The Ox and the Ass in the Holy Icons of the Nativity
As you know, Christmas traditions vary from nation to nation, from country to country. While Orthodox Christian believers in Eastern and Central Europe commemorate the birth of Jesus Christ on January 7, according to the Julian calendar, the Western world celebrates Christmas on December 25. Moreover, in most countries, this significant religious and cultural celebration actually starts on December 24, the day known as Christmas Eve. On this occasion, it won’t be superfluous to discuss several interesting things about the holy icons of the Nativity.
Whether it comes to ancient Byzantine religious icons, antique Russian icons, or modern holy icons depicting the Nativity scene, most of them include the ox and the ass in the composition, usually with their muzzles very close to Christ Child. Moreover, this applies not only to Christian icons. In fact, the ox and the ass also appear in religious texts, art, and songs, including the well-known holiday carols. But have you ever wondered why? What is so special about these animals?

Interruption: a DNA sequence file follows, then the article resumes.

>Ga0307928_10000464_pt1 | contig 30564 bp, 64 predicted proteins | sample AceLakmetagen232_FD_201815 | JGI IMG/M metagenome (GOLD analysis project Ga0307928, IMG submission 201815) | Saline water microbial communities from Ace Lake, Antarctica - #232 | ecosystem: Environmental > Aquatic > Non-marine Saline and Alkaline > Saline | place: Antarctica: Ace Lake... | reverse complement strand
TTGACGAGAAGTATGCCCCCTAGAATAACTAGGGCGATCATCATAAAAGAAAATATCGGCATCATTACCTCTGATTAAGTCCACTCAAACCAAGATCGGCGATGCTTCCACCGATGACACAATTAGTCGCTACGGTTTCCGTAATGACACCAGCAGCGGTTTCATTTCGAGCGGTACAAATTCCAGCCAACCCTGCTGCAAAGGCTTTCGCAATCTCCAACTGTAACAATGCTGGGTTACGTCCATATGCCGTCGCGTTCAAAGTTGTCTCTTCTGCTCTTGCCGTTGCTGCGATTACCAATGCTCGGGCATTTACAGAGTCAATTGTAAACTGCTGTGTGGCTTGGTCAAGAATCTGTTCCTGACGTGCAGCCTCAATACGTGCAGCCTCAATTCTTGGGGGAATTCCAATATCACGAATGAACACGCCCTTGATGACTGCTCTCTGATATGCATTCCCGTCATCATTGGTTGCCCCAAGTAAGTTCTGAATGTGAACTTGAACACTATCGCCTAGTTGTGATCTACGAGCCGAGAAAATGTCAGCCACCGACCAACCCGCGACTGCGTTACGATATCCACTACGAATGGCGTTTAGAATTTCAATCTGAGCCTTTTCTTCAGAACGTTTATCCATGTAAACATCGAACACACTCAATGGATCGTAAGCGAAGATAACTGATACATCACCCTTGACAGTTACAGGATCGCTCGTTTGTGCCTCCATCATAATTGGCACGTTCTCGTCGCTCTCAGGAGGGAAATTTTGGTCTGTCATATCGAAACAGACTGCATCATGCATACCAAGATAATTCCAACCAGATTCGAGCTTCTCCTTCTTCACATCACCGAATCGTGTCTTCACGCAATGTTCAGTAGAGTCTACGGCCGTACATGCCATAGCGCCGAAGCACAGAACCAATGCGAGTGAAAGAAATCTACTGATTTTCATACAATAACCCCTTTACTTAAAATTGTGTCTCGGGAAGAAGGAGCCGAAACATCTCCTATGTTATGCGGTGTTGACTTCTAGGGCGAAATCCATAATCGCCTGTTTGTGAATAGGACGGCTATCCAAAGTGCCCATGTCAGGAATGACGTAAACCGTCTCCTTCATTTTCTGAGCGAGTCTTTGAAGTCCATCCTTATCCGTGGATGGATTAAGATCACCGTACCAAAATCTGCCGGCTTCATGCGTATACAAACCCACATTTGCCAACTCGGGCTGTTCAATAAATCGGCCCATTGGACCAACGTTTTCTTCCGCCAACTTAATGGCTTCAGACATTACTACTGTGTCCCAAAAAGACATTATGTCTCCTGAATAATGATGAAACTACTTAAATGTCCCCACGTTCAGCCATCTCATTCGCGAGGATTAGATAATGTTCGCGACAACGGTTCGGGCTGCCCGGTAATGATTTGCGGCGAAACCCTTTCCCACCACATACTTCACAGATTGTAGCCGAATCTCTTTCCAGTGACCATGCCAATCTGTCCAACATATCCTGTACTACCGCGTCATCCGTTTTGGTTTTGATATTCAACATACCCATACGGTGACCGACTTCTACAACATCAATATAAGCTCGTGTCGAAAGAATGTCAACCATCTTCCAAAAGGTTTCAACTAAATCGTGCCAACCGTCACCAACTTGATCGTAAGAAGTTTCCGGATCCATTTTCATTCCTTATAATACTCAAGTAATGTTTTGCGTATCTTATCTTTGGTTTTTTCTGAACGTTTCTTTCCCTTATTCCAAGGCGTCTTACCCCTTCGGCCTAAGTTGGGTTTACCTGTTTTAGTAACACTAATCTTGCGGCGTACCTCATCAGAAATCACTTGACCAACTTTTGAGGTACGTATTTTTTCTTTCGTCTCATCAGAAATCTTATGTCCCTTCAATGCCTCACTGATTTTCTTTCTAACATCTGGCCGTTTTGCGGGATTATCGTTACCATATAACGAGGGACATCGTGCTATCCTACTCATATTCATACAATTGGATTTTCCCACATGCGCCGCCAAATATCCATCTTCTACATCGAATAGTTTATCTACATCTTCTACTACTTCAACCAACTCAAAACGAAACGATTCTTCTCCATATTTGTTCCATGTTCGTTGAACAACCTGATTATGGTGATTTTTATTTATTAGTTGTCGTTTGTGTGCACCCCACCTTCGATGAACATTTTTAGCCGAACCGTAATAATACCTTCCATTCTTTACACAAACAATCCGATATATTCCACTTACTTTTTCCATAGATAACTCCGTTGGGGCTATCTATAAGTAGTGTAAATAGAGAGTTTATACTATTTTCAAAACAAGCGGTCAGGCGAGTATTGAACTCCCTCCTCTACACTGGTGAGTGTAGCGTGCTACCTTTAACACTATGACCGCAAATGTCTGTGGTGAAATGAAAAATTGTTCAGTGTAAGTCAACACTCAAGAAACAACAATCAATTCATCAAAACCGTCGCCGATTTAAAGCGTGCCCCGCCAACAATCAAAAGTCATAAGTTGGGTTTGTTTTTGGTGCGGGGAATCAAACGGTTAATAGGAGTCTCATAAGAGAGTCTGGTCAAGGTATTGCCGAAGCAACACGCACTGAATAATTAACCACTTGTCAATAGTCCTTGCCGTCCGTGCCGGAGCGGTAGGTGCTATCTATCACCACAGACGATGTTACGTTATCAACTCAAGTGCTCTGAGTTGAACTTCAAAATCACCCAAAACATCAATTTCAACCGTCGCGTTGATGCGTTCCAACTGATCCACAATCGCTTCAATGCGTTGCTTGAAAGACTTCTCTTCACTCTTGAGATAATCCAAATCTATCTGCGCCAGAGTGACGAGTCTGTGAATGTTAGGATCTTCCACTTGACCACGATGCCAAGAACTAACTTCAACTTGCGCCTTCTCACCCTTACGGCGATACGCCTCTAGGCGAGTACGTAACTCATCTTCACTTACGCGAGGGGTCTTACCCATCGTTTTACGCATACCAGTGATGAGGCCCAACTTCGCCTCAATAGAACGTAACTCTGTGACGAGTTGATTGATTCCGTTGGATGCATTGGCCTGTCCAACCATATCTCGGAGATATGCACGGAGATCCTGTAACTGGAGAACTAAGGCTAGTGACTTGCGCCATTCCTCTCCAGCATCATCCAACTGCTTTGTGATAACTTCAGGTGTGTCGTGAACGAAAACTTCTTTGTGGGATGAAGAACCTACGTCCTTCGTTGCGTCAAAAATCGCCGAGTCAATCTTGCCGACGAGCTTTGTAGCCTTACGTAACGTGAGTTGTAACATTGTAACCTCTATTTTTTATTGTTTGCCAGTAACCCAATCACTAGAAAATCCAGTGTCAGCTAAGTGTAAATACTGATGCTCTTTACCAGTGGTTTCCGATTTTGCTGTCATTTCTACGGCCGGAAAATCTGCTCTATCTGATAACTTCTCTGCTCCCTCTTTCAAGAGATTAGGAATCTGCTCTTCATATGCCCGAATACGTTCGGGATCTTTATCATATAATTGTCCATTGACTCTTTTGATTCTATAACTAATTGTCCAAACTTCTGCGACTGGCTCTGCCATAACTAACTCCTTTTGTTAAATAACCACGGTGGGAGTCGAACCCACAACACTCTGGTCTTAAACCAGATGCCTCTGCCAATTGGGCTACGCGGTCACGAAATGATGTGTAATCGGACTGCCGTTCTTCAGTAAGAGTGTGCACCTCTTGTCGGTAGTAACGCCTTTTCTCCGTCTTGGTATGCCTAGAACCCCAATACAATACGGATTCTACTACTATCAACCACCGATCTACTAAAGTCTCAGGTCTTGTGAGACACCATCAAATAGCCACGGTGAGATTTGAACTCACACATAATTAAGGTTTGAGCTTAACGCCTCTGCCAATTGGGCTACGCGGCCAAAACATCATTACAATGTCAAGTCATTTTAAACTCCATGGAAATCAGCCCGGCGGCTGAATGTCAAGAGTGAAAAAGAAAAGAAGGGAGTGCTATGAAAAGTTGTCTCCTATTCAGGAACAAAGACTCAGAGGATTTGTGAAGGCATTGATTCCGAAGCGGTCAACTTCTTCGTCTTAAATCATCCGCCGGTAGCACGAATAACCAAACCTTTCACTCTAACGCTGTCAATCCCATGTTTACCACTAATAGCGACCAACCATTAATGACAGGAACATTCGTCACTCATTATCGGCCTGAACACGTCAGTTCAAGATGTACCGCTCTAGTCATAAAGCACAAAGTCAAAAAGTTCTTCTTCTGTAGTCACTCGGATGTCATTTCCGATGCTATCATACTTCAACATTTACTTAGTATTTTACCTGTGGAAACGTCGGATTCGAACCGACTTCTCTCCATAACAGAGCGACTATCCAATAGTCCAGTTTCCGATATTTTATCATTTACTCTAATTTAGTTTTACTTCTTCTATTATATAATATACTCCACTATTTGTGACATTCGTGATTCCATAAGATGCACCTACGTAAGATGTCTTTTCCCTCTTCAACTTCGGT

The ox and the ass
When it comes to religious icon art, it is important to remember that it is full of symbolism. In other words, every detail or figure depicted in the holy icons matters, including the ox and the ass. Thus, the ox is traditionally considered the “clean” animal, which refers to the Jews, while the ass is considered the “unclean” animal, meaning the Gentiles. Representing two nations, these animals depicted in religious icon paintings together next to Christ Child symbolize the unification and the cessation of separatism. It is also believed that the ox and the ass serve as a reminder of the fact that even ignorant beings can be enlightened to the word of God, which became possible after the coming of Christ.
Taking into consideration all of the above, it is no wonder that these animals are often depicted in holy icons of the Nativity, as well as in many works by renowned artists. Let’s just remember such masterpieces as “Adoration of the Shepherds” by Giorgione, “The Nativity” by Conrad von Soest, and “The Birth of Christ” by Federico Barocci. Besides, there are many decorative paintings, frescoes, and carved antique icons also depicting the ox and the ass next to Christ. Religious art is indeed full of symbols and surprises, no matter whether it comes to holy icons or any other artworks.
Russian Icon wishes you lots of love, happiness, and joy! May your world be filled with peace and warmth this festive season!